• Okay, so as I was reading, I somehow got it in my head that you were going to use the apple jelly in the cake. I was disappointed, since I had been picturing this cake dripping with apple syrup, so I tweeked it a bit. I made a reduction of apple juice, cutting time and steps by starting with frozen apple juice concentrate, and drizzled the very thick syrup over the finished cake. May I just say that this was brilliant and took an already brilliant cake to another level? Thank you once again for publishing recipes that I actually want to make.

  • Aww, cultural differences – but so much good does come with them. Just be glad that you’re not in Germany where people are not unfriendly but just negative all the time! And it seems like the inspiration is leading to some awesome, awesome food in your kitchen, which we all can appreciate!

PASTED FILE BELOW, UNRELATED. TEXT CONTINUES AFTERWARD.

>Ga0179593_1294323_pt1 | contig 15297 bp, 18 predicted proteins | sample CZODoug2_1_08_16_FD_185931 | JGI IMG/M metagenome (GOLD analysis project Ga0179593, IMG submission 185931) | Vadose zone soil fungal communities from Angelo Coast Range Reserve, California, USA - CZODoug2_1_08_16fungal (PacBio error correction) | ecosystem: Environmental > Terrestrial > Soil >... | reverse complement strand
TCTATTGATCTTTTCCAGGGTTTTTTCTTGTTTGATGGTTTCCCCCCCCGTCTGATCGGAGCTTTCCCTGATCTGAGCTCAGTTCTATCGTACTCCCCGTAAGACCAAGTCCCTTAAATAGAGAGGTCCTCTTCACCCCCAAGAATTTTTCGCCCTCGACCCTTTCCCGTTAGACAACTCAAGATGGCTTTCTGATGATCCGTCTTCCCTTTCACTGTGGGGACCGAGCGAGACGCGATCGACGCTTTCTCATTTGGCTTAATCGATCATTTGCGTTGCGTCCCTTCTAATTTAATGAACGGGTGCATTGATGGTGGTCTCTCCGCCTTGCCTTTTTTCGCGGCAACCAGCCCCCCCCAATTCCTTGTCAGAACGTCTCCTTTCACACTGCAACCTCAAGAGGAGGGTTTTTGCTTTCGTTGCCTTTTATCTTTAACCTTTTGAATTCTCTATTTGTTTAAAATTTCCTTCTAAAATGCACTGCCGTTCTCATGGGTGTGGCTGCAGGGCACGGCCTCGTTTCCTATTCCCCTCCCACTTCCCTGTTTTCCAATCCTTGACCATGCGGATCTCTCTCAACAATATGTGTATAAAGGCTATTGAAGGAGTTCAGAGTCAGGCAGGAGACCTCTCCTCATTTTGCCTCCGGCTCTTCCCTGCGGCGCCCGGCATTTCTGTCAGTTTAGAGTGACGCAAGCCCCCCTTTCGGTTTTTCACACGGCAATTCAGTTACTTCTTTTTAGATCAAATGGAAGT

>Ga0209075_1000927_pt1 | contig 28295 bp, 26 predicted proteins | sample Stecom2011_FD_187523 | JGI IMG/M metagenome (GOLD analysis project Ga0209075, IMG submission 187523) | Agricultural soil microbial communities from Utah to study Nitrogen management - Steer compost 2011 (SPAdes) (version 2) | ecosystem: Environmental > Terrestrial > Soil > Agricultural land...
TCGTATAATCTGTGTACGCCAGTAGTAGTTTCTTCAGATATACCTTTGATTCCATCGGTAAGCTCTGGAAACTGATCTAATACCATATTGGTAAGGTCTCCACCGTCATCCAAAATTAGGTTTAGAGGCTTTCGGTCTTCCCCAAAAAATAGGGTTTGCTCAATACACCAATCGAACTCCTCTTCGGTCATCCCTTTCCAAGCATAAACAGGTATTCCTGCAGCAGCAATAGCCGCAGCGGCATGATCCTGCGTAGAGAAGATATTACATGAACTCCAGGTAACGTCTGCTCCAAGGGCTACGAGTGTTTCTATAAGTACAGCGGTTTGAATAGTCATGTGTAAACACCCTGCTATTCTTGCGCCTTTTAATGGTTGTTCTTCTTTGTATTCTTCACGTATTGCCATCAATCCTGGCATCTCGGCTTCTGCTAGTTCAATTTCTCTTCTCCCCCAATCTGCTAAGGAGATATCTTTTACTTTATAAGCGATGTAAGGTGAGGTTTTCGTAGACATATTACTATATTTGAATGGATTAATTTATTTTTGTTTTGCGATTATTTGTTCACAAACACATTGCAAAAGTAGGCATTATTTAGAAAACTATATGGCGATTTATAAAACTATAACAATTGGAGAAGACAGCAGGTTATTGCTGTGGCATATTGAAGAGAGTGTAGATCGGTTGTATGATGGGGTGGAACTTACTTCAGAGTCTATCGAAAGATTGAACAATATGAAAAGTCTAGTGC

• I made this with half Anjou pears and substituted regular flour for Pamela’s gluten-free baking flour – and yes, it still tastes divine. I am so grateful you posted this recipe, most definitely going to be a regular in my kitchen. Also I’ll be adding Dories’ books to my holiday reading list.

  • Okay, I have a question. I made it again with apples. Excellent. It seems too buttery. What happens if I decrease the butter? What are some substitutes for the butter liquid? Milk?

  • This looks like such a delicious recipe that I absolutely must try it. However, I do not have a 9 inch springform. When baking it’s usually just for myself or a small group, so most of my bakeware is smaller. I do have several adorable 11cm springforms, which habitually produce a variety of tiny cheesecakes, tortes and the like.